Sweet little lamb
Another half a mile later mile we crossed a bridge over the old Lakeside & Haverthwaite Heritage Railway line before arriving in Newby Bridge, a small hamlet which got its name from the 5-arched 17th century stone bridge which spans the River Leven there.
We pottered and called into The Huntsman’s Inn (he wasn’t) at the Newby Bridge Hotel and later had a fish n chip supper at the Swan Hotel before commencing our walk back to camp armed with high viz jackets and torch 🔦.
The wind was quite wild at times during the night but we woke to a beautiful Sprinter’s day. After a toasted tea cake & a mug of tea we made flasks up and headed out for a walk up to High Dam. We turned left out of site towards Finsthwaite, passing the old Stott Park Bobbin Mill. This mill is open as a visitor attraction and on our next stay here we’ll call but unfortunately it was still closed for winter during our visit (it opens at the end of March).
Following the road to Finsthwaite we reached the Finsthwaite High Dam car park and started the climb up from there. The weather really made this walk something special, as it was bitterly cold, but there were periods of bright sunshine in between snow flurries with the flakes dancing around the air and over the water. It made for some impressive photographic scenes.
Finsthwaite car park
Old Bobbin at entrance to walk
Map of Finsthwaite & High Dam
We passed Low Dam just before reaching High Dam, which used to serve Bobbin Mill in its day, and carried on walking right around the Dam. We took time to sit on a bench half way around to take in the beautiful view and have cup of warming hot coffee. Although this isn’t by any means a long or difficult walk, except maybe the uneven rocky terrain in some areas on the way up, the rewarding views, particularly on a day like we had make it an absolute gem not to be overlooked if in the area.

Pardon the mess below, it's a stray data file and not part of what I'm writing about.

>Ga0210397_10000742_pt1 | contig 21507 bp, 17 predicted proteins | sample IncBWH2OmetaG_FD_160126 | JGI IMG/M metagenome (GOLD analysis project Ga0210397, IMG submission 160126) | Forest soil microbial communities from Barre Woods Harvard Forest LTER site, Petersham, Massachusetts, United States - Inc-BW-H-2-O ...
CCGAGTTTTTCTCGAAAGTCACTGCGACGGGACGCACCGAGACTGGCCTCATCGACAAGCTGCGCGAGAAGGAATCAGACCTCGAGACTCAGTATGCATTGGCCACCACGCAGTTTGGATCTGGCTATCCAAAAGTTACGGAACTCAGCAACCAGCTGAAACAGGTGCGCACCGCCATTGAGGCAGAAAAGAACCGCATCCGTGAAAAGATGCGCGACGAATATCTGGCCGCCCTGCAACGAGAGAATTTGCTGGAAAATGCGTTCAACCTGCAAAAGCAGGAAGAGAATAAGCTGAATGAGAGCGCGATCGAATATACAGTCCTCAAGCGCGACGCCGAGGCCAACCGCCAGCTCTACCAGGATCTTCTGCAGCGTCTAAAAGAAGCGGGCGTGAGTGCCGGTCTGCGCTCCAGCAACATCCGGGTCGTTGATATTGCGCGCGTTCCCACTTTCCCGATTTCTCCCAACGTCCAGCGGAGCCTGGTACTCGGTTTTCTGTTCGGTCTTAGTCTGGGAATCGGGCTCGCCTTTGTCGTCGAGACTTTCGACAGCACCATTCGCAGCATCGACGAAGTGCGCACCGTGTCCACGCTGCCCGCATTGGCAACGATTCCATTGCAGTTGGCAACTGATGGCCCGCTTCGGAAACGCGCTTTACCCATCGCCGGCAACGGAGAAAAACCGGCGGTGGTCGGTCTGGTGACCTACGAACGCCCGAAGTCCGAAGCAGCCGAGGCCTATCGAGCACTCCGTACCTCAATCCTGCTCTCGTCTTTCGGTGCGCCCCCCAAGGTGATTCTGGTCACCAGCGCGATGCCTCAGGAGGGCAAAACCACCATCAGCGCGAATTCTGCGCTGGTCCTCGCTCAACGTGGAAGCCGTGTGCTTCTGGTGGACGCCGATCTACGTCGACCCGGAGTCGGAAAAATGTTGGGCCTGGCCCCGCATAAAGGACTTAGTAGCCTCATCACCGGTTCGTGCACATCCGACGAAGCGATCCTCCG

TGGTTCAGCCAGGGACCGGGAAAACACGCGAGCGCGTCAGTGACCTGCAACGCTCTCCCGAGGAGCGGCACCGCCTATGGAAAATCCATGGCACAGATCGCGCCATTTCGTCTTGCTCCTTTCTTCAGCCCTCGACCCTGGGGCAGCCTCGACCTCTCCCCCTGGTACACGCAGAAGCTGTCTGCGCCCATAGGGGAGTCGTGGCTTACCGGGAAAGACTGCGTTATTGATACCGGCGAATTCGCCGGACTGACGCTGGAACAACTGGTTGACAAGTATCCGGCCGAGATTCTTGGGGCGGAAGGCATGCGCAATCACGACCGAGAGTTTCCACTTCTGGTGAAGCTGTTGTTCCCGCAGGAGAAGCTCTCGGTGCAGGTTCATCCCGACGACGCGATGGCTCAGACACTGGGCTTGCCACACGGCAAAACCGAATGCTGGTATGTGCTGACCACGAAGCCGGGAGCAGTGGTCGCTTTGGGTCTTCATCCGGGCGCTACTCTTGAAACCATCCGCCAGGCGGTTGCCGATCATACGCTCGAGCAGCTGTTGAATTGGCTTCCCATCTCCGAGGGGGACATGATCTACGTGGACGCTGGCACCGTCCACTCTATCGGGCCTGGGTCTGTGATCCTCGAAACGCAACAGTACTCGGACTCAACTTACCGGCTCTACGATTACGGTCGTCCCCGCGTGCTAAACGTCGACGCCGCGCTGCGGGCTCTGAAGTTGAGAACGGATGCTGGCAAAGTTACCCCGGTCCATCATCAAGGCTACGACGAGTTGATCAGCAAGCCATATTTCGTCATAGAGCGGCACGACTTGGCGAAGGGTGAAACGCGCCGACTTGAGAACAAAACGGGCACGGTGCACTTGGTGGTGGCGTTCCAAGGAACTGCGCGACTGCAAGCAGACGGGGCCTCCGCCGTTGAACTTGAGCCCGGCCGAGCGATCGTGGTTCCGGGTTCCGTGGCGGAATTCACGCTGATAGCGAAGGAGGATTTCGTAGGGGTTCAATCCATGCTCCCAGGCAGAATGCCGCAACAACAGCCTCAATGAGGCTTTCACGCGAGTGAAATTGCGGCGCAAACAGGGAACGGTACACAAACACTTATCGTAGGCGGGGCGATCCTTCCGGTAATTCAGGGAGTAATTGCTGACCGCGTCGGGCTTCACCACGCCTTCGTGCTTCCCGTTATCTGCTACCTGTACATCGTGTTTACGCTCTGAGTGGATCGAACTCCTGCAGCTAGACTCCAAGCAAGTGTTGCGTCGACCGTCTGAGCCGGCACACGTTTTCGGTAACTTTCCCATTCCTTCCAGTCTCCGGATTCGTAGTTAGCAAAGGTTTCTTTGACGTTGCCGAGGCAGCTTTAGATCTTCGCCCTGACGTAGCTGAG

Suzie getting arty farty – snow flakes dancing in the air at High Dam
We came down from our High Dam visit and walked through the small village of Finsthwaite, turning down past St Peter’s Church. Here, there are footpaths either to Lakeside or Newby Bridge. We carried on straight ahead towards Lakeside as we planned on eating there that evening. It was about a mile or so away, across a field and through Great Knott Wood before re-joining the main road just up from the Lakeside Hotel.
There’s a cosy bar at the Lakeside Hotel and we enjoyed a couple of drinks before eating in the John Ruskin Brasserie within the hotel. Not the cheapest of eats, but the food there was absolutely delicious – we can recommend the fillet steak and the sea bass. Yum! 😋.
Top o’ the day to ya! We took Seamus along to raise a glass for St Patrick’s Day 🍻 ☘️
By the time we left the hotel, the snow had set in again and was beginning to stick as we headed back the half mile to camp. By the time we arrived back at Jolly it was looking like it might get to a decent depth. However, by the time morning arrived and the sunshine came out it started to melt away quickly before we set off for home.
Another top weekend and we’ll probably return to this site to visit the mill, Lakeside Quay and I think there’s a walk up to Finsthwaite Tower from Newby Bridge. Someone had said to us there’s nothing to do in Newby Bridge, but we found plenty!
Suzie & Bri